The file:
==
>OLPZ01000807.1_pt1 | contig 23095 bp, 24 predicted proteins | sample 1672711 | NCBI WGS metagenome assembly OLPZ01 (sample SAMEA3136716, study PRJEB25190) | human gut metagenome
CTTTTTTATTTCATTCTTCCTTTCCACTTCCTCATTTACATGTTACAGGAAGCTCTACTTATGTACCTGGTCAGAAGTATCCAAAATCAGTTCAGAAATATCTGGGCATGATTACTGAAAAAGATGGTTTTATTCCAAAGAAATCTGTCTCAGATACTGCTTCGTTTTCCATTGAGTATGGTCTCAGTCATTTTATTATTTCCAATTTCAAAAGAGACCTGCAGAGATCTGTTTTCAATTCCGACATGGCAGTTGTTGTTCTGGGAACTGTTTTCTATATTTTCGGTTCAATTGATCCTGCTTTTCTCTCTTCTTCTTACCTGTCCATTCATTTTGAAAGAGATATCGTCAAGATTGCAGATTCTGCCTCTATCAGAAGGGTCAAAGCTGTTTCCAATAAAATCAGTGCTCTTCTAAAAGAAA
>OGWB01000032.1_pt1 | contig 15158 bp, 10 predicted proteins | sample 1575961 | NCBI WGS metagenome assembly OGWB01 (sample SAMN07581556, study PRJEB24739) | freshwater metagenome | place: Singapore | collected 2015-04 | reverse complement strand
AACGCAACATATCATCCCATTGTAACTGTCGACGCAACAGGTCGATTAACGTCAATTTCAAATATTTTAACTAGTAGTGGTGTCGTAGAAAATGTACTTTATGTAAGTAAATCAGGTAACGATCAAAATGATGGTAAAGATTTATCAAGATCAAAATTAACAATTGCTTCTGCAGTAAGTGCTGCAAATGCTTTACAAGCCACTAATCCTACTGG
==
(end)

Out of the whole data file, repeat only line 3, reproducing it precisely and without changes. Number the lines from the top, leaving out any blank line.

>OGWB01000032.1_pt1 | contig 15158 bp, 10 predicted proteins | sample 1575961 | NCBI WGS metagenome assembly OGWB01 (sample SAMN07581556, study PRJEB24739) | freshwater metagenome | place: Singapore | collected 2015-04 | reverse complement strand